The first significant wave of Czech colonists was of the Moravian Brethren who began arriving on the American shores in the first half of the 18th century. Moravian Brethren were the followers of the teachings of the Czech religious reformer and martyr Jan Hus (1370–1415) and Bishop John Amos Comenius (1592–1670). They were true heirs of the ancient "Unitas fratrum" - Unity of the Brethren bohemicorum, who found a temporary refuge in Herrnhut ("Ochranov," in Czech language) in Lusatia under the patronage of Count Nikolaus Zinzendorf (1700–1760). Because of the worsening political and religious situation in Saxony, the Moravian Brethren, as they began calling themselves, decided to emigrate to North America.
They started coming in 1735, when they first settled in Savannah, Georgia, and then in Pennsylvania, from which they spread to other states after the American Revolution, especially Ohio. They established a number of Moravian settlements, such as Bethlehem and Lititz in Pennsylvania and Salem in North Carolina. Moravians made great contributions to the growth and development of the US. Cultural contributions of Moravian Brethren from the Czech lands were distinctly notable in the realm of music. The trumpets and horns used by the Moravians in Georgia are the first evidence of Moravian instrumental music in America.
In 1776, at the time of the Declaration of Independence, more than two thousand Moravian Brethren lived in the colonies. The Moravian Brethren established a close relationship with President Thomas Jefferson, who designated special lands to the missionaries to civilize the Indians and promote Christianity.
The free uncultivated land in America encouraged immigration throughout the nineteenth century; most of the immigrants were farmers and settled in the Midwestern states. During the American Civil War, Czechs served in both the Confederate and Union army, but as with most immigrant groups, the majority fought for the Union. Immigration resumed and reached a peak in 1907, when 13,554 Czechs entered the eastern ports. Unlike previous immigration, new immigrants were predominantly Catholic. Although some of the anticlericalism among Czechs in Europe did come to the United States, on the whole Czech Americans are much more likely to be practicing Catholics than Czechs in Europe. By 1910, the Czech population was 349,000, and by 1940 it was 1,764,000. The U.S. Bureau of the Census reported that nearly 800,000 Czechs were residing in the U.S. in 1970. Since this figure did not include Czechs who had been living in the U.S. for several generations, it is fair to assume that the actual number was much higher.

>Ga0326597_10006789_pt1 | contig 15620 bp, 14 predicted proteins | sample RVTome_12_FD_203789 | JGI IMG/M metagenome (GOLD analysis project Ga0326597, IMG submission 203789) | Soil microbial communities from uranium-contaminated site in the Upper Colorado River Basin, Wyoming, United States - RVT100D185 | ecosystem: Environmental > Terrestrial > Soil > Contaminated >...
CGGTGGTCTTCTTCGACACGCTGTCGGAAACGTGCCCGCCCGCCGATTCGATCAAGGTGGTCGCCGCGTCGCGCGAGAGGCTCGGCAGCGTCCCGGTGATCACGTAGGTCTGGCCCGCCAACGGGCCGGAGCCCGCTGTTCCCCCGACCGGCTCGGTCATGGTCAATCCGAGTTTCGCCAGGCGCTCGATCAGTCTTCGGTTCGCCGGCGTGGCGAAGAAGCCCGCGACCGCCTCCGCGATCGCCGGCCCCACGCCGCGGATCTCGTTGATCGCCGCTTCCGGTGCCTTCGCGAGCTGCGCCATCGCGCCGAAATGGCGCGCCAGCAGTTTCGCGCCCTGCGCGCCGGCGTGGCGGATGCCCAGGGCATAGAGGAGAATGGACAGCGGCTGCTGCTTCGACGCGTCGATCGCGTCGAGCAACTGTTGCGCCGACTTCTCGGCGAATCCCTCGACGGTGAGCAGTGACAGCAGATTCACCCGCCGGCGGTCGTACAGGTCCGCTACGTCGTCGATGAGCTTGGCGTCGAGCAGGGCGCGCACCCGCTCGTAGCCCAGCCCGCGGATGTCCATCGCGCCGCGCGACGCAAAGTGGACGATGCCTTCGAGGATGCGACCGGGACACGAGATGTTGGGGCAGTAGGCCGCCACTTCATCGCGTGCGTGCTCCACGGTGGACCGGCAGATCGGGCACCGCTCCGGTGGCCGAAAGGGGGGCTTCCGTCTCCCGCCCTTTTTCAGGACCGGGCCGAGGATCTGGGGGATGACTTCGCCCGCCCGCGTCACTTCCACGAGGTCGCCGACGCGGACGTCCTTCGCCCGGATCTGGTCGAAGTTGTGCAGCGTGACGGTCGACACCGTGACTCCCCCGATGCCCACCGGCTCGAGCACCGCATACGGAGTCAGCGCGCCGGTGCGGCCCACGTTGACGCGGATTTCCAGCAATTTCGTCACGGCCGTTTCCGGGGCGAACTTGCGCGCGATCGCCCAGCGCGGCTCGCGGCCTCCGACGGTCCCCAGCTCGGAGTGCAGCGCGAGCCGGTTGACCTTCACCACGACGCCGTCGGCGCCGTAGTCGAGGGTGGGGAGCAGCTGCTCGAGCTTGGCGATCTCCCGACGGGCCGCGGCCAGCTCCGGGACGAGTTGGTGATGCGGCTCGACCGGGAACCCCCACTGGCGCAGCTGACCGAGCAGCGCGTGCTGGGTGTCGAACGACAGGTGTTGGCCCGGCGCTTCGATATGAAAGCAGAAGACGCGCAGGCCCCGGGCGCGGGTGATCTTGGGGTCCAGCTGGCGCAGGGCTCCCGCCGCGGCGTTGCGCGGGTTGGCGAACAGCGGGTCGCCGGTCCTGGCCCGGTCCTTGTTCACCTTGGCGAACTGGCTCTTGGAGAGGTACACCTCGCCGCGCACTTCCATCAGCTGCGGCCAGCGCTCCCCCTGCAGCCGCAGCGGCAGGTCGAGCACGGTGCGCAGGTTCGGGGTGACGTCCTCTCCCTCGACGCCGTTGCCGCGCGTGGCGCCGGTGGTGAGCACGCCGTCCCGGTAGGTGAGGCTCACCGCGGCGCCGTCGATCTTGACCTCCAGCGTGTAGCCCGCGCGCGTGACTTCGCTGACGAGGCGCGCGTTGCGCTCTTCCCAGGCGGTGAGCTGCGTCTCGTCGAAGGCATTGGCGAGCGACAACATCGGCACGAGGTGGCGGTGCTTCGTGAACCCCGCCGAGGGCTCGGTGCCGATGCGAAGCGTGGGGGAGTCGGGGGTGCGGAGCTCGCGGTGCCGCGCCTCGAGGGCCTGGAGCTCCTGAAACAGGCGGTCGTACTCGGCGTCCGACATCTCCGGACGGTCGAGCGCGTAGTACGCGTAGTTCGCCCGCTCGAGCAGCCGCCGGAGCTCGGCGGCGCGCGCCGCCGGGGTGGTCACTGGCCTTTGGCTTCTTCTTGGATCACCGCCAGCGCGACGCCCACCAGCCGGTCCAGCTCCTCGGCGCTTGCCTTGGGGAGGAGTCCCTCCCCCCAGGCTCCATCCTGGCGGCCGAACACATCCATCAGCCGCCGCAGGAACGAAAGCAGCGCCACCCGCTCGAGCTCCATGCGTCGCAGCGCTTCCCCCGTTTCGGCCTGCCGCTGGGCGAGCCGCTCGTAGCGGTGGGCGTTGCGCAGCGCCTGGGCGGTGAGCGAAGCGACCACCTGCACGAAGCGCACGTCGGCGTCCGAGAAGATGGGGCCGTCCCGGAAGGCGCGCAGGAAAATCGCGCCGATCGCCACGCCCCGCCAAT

The top 50 U.S. communities with the highest percentage of people claiming Czech ancestry
The top 50 U.S. communities with the highest percentage of people claiming Czech ancestry are:
U.S. communities with the most residents born in the Czech Republic (former Czechoslovakia)
The top U.S. communities with the most residents born in the Czech Republic (former Czechoslovakia) are:
The states with the largest Czech American populations
The states with the largest Czech American populations are:
The states with the top percentages of Czech Americans
The states with the top percentages of Czech Americans are:
Notable Czech Americans
Many cities in the United States hold festivals celebrating Czech culture and cuisine.